Joe Bellino and John Cherry.jpg

Michigan Senators Joseph Bellino (left) and John Cherry have been named DU's Legislators of the Year.

Sen. Joseph Bellino and Sen. John Cherry have been honored as Legislators of the Year by Ducks Unlimited (DU). Bellino and Cherry were given the award by DU Board Member and Michigan State Policy Chair Dave Bowers at the third annual Legislative Luncheon for their work on legislation and policy supporting wetland conservation.

“Enjoying Michigan’s great outdoors is a way of life for many families across our state, and no organization is more dedicated to protecting our outdoors than Ducks Unlimited,” said Bellino. “It is a great honor to be recognized by such an outstanding organization, and I look forward to continuing to work with Michigan Ducks Unlimited and its thousands of passionate members across our state to help support conservation efforts on public and private lands benefitting wildlife, enhancing recreational opportunities and supporting Michigan’s robust outdoor economy.”

Sen. Cherry added:

"I'm honored to be recognized as Ducks Unlimited Legislator of the Year. Our partnership in wetland restoration, especially in the Saginaw Bay Watershed, reflects a shared commitment to environmental conservation. Clean water is vital for our communities, wildlife, and economy, and I'm proud to champion efforts promoting cleaner water systems. Wetlands, crucial filters for our Great Lakes, play a fundamental role in this endeavor."

Legislators Honor DU with Wetlands Conservation Week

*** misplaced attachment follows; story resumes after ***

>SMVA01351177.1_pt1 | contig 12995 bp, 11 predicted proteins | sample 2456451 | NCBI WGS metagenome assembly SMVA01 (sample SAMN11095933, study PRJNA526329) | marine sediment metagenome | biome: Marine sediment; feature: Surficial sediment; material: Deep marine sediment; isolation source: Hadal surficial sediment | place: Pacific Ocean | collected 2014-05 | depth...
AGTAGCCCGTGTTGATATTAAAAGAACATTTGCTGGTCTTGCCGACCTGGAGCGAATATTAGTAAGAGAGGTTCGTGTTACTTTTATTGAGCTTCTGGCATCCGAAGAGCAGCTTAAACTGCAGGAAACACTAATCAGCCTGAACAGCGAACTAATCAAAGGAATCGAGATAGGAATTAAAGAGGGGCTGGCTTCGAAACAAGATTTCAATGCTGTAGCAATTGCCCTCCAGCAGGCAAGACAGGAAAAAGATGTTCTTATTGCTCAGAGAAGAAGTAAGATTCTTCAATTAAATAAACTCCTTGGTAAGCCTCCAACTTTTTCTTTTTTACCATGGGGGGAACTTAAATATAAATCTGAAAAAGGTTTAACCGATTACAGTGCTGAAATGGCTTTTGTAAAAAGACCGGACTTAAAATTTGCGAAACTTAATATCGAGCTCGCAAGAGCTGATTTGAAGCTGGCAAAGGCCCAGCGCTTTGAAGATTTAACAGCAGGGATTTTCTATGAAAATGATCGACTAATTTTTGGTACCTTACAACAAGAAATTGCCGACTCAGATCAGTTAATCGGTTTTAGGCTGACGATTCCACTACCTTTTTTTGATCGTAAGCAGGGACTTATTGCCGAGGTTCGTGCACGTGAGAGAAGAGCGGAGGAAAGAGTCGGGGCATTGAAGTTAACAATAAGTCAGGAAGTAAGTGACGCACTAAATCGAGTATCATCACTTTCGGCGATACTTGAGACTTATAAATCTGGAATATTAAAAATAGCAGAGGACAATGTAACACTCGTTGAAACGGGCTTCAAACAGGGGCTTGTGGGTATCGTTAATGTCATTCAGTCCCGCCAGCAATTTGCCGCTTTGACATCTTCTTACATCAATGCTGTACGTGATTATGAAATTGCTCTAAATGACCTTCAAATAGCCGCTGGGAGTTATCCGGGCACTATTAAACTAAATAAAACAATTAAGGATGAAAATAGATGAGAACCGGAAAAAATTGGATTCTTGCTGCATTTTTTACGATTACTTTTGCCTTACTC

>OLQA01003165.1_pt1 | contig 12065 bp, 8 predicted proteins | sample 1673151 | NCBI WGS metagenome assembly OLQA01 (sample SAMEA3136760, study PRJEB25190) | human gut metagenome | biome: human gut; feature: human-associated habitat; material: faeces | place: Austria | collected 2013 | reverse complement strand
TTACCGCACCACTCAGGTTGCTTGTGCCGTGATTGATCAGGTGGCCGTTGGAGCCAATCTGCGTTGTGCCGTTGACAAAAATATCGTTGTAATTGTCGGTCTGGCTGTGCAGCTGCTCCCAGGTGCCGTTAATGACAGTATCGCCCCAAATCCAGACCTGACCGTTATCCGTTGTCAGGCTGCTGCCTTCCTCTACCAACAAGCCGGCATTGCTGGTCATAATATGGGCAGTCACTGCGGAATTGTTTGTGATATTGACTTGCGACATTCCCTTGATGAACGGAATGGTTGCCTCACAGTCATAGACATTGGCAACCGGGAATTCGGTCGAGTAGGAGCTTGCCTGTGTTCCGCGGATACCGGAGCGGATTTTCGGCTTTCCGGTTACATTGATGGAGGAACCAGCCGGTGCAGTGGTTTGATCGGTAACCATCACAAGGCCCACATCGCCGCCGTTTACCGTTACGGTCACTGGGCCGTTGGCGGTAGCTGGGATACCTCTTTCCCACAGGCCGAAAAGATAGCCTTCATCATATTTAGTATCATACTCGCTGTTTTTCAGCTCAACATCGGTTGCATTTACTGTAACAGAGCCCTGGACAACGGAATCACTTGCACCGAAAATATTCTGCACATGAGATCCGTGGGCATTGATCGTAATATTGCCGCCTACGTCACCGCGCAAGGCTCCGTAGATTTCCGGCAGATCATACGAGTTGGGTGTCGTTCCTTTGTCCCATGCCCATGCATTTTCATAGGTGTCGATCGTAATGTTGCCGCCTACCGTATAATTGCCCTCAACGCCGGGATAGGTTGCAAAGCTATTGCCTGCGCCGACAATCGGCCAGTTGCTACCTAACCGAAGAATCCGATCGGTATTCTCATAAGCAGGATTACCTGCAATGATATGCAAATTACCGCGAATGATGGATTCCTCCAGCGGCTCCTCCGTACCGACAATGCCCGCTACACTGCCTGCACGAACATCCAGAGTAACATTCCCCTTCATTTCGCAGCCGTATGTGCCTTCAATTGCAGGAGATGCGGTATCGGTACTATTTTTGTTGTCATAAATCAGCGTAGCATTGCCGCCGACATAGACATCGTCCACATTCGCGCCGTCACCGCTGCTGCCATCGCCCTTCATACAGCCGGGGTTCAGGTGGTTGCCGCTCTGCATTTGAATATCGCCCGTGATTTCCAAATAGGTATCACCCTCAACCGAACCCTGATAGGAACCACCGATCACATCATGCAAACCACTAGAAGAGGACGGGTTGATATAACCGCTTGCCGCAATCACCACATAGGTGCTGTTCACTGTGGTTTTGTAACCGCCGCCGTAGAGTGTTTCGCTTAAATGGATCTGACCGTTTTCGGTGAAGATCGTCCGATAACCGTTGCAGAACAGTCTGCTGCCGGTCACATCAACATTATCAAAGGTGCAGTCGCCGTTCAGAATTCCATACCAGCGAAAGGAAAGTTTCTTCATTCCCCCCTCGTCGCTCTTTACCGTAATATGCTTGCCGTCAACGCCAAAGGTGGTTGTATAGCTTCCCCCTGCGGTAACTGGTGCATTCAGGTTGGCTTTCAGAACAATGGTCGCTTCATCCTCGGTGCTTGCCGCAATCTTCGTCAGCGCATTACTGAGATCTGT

NEW-Rep. Angela Witwer _ HR 172 Wetland Conservation Week%5B75%5D.JPG

Reps. Angela Witwer (center), Amos O'Neal (left) and Dale Zorn (right) read the Wetlands Conservation Week resolution.

Michigan state legislators announced a resolution earlier this month to honor DU, designating the week of Jan. 28 through Feb. 3 Wetland Conservation Week. Since the late 1930s DU has conserved more than 90,000 acres of wetland habitat in Michigan, investing $55 million on nearly 500 projects statewide. That conservation work has benefited wildlife, enhanced recreational opportunities and supported the state’s economy.

“Ducks Unlimited has been a great partner in conservation and land management for many years,” said Sen. Jon Bumstead. “Together, state government and Ducks Unlimited have accomplished many goals to enhance and protect much of Michigan’s most valuable natural resources. I am honored to have introduced this resolution to help recognize all the work Ducks Unlimited has done and will continue to do in this state.”

NEW- Bumstead%5B65%5D.jpg

Senators Joe Bellino (left), Jon Bumstead (center), and John DaMoose (right) continue to advocate for wetlands restoration in Michigan.

Michigan is investing significantly in the future of Great Lakes water quality and wildlife habitat. The state legislature and Gov. Gretchen Whitmer allocated nearly $13 million for state wetland restoration in 2023. The funding is critical to creating healthy wetlands, which filter nutrients before returning water to Michigan’s lakes, rivers, and streams.

A portion of that money will go directly to urban wetland restoration projects. Urban wetlands make cities more livable. With so many paved surfaces in metropolitan areas and fewer places for water to disperse during storms, urban wetlands are important for flood mitigation (a single acre can store 1.5 million gallons of floodwater). Wetlands filter stormwater before it returns to waterways, absorb heat, improve air quality, and provide green spaces for people and wildlife.

For decades, DU has partnered with state agencies to help protect Michigan’s wetlands and is now using a landscape assessment tool to identify and evaluate sites for wetland restoration. This allows nutrients like phosphorus and nitrogen to be intercepted and filtered before making it to Saginaw Bay and Lake Erie. 

“This resolution recognizing DU and its achievements in habitat conservation underscores our support for their pivotal role in safeguarding Michigan’s wetlands” Rep. Angela Witwer said. “Healthy wetlands support our communities, wildlife, economy, and overall quality of life in the state — and looking after them will continue to directly benefit us all.